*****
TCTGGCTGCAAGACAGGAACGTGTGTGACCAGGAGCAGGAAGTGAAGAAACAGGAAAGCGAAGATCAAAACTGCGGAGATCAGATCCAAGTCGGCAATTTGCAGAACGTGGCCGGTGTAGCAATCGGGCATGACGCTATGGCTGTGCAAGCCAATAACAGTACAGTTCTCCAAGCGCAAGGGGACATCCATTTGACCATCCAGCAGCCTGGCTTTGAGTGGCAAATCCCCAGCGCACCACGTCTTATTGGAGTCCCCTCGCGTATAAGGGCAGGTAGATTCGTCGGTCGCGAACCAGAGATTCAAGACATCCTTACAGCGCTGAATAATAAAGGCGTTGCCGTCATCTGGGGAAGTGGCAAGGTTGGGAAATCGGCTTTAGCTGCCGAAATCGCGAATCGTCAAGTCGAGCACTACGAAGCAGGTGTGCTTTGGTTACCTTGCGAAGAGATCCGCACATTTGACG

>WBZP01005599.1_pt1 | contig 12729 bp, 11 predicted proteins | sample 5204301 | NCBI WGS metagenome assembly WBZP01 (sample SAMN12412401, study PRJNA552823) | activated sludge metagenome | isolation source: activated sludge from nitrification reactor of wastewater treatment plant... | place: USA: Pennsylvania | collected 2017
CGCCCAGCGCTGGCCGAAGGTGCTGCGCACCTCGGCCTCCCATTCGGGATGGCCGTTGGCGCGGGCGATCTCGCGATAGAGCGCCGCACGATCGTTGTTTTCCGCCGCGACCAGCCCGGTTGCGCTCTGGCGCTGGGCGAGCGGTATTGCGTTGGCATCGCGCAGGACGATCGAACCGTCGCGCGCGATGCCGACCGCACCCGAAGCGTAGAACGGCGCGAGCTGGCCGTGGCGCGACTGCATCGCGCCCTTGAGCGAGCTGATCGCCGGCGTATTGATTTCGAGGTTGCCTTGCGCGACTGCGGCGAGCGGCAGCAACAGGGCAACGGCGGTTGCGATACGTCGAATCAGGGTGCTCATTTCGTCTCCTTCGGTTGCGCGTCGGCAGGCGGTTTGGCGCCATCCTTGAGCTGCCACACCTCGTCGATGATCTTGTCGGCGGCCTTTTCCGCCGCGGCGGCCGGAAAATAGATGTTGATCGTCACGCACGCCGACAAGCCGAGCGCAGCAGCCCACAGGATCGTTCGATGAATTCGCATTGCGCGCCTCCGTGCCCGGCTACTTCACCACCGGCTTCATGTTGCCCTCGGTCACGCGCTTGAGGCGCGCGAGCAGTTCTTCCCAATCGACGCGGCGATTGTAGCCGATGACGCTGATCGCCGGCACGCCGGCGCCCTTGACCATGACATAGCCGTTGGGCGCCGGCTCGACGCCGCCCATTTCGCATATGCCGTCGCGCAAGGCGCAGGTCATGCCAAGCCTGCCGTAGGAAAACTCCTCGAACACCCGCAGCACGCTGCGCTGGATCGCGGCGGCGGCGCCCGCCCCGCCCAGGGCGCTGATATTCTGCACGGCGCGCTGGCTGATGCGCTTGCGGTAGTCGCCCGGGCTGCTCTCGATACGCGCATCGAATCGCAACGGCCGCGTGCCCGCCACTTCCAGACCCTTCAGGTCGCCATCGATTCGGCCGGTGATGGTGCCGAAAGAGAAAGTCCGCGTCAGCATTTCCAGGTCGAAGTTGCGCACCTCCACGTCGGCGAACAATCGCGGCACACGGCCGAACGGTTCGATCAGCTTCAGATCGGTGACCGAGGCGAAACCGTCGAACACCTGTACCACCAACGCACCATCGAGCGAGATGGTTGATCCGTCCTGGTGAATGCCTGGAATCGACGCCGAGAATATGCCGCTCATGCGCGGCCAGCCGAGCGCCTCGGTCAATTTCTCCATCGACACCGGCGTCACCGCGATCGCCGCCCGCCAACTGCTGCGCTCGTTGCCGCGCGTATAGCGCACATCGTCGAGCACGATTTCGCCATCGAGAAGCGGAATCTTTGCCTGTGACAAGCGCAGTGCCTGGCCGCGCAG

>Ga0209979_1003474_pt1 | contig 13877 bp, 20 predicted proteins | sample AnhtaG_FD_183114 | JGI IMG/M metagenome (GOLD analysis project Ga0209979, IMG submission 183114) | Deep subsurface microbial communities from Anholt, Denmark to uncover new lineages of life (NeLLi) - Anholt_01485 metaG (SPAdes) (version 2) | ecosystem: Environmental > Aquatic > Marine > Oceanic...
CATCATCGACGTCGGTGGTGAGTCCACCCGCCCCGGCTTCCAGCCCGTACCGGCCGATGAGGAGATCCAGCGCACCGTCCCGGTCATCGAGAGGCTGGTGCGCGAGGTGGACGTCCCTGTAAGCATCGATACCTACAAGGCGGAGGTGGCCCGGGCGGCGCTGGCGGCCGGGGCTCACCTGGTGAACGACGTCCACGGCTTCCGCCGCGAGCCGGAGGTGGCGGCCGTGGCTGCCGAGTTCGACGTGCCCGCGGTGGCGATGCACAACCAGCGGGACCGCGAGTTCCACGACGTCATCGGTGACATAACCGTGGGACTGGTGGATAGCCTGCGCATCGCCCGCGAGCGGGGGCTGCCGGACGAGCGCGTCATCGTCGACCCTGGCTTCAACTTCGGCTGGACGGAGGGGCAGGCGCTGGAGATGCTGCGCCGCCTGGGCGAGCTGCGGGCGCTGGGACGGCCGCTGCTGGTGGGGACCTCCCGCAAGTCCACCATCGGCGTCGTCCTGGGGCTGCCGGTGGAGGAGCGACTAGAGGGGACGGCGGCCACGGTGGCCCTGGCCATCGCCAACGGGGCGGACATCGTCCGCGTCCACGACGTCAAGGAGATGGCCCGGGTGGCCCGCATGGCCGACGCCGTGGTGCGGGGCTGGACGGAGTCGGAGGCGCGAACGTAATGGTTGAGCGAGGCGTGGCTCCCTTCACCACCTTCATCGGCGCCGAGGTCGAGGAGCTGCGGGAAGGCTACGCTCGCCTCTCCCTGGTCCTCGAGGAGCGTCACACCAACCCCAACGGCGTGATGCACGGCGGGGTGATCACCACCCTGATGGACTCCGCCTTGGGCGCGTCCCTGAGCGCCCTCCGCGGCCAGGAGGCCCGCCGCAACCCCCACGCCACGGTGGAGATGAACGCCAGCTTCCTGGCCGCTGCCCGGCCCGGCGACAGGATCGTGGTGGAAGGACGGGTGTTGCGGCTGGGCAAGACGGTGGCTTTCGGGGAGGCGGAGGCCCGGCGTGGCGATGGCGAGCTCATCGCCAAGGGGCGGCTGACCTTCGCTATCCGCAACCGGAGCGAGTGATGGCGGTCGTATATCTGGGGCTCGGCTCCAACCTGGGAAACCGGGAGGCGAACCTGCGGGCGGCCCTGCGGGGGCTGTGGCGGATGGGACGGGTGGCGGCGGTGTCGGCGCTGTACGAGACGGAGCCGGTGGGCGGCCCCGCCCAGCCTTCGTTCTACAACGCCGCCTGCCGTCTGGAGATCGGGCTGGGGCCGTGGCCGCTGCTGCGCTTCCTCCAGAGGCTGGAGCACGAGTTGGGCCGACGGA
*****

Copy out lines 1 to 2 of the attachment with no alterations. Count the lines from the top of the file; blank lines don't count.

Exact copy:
TCTGGCTGCAAGACAGGAACGTGTGTGACCAGGAGCAGGAAGTGAAGAAACAGGAAAGCGAAGATCAAAACTGCGGAGATCAGATCCAAGTCGGCAATTTGCAGAACGTGGCCGGTGTAGCAATCGGGCATGACGCTATGGCTGTGCAAGCCAATAACAGTACAGTTCTCCAAGCGCAAGGGGACATCCATTTGACCATCCAGCAGCCTGGCTTTGAGTGGCAAATCCCCAGCGCACCACGTCTTATTGGAGTCCCCTCGCGTATAAGGGCAGGTAGATTCGTCGGTCGCGAACCAGAGATTCAAGACATCCTTACAGCGCTGAATAATAAAGGCGTTGCCGTCATCTGGGGAAGTGGCAAGGTTGGGAAATCGGCTTTAGCTGCCGAAATCGCGAATCGTCAAGTCGAGCACTACGAAGCAGGTGTGCTTTGGTTACCTTGCGAAGAGATCCGCACATTTGACG

>WBZP01005599.1_pt1 | contig 12729 bp, 11 predicted proteins | sample 5204301 | NCBI WGS metagenome assembly WBZP01 (sample SAMN12412401, study PRJNA552823) | activated sludge metagenome | isolation source: activated sludge from nitrification reactor of wastewater treatment plant... | place: USA: Pennsylvania | collected 2017